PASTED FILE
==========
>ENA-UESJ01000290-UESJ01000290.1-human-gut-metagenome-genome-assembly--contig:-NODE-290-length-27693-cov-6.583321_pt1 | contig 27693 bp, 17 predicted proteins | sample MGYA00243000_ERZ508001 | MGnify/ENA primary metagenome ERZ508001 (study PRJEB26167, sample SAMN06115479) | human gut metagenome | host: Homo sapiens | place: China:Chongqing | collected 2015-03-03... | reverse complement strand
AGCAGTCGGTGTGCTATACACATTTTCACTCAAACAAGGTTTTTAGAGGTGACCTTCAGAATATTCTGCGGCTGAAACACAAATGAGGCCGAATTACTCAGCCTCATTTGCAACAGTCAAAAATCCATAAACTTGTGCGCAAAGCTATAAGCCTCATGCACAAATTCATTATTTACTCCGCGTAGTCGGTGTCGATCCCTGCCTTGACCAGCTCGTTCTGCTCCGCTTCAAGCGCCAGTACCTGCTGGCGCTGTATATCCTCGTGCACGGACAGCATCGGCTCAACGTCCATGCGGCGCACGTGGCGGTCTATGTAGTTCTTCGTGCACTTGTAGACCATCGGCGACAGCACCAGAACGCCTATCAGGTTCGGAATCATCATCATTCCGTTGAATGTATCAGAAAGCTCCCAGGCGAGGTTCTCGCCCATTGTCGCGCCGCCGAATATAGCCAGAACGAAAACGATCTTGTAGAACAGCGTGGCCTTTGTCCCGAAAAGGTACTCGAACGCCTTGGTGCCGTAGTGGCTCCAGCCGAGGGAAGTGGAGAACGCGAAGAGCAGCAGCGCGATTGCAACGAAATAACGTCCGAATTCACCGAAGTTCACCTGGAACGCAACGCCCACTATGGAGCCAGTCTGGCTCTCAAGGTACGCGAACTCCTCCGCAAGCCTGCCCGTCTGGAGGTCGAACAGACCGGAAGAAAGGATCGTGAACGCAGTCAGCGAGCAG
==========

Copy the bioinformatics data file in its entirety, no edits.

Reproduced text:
>ENA-UESJ01000290-UESJ01000290.1-human-gut-metagenome-genome-assembly--contig:-NODE-290-length-27693-cov-6.583321_pt1 | contig 27693 bp, 17 predicted proteins | sample MGYA00243000_ERZ508001 | MGnify/ENA primary metagenome ERZ508001 (study PRJEB26167, sample SAMN06115479) | human gut metagenome | host: Homo sapiens | place: China:Chongqing | collected 2015-03-03... | reverse complement strand
AGCAGTCGGTGTGCTATACACATTTTCACTCAAACAAGGTTTTTAGAGGTGACCTTCAGAATATTCTGCGGCTGAAACACAAATGAGGCCGAATTACTCAGCCTCATTTGCAACAGTCAAAAATCCATAAACTTGTGCGCAAAGCTATAAGCCTCATGCACAAATTCATTATTTACTCCGCGTAGTCGGTGTCGATCCCTGCCTTGACCAGCTCGTTCTGCTCCGCTTCAAGCGCCAGTACCTGCTGGCGCTGTATATCCTCGTGCACGGACAGCATCGGCTCAACGTCCATGCGGCGCACGTGGCGGTCTATGTAGTTCTTCGTGCACTTGTAGACCATCGGCGACAGCACCAGAACGCCTATCAGGTTCGGAATCATCATCATTCCGTTGAATGTATCAGAAAGCTCCCAGGCGAGGTTCTCGCCCATTGTCGCGCCGCCGAATATAGCCAGAACGAAAACGATCTTGTAGAACAGCGTGGCCTTTGTCCCGAAAAGGTACTCGAACGCCTTGGTGCCGTAGTGGCTCCAGCCGAGGGAAGTGGAGAACGCGAAGAGCAGCAGCGCGATTGCAACGAAATAACGTCCGAATTCACCGAAGTTCACCTGGAACGCAACGCCCACTATGGAGCCAGTCTGGCTCTCAAGGTACGCGAACTCCTCCGCAAGCCTGCCCGTCTGGAGGTCGAACAGACCGGAAGAAAGGATCGTGAACGCAGTCAGCGAGCAG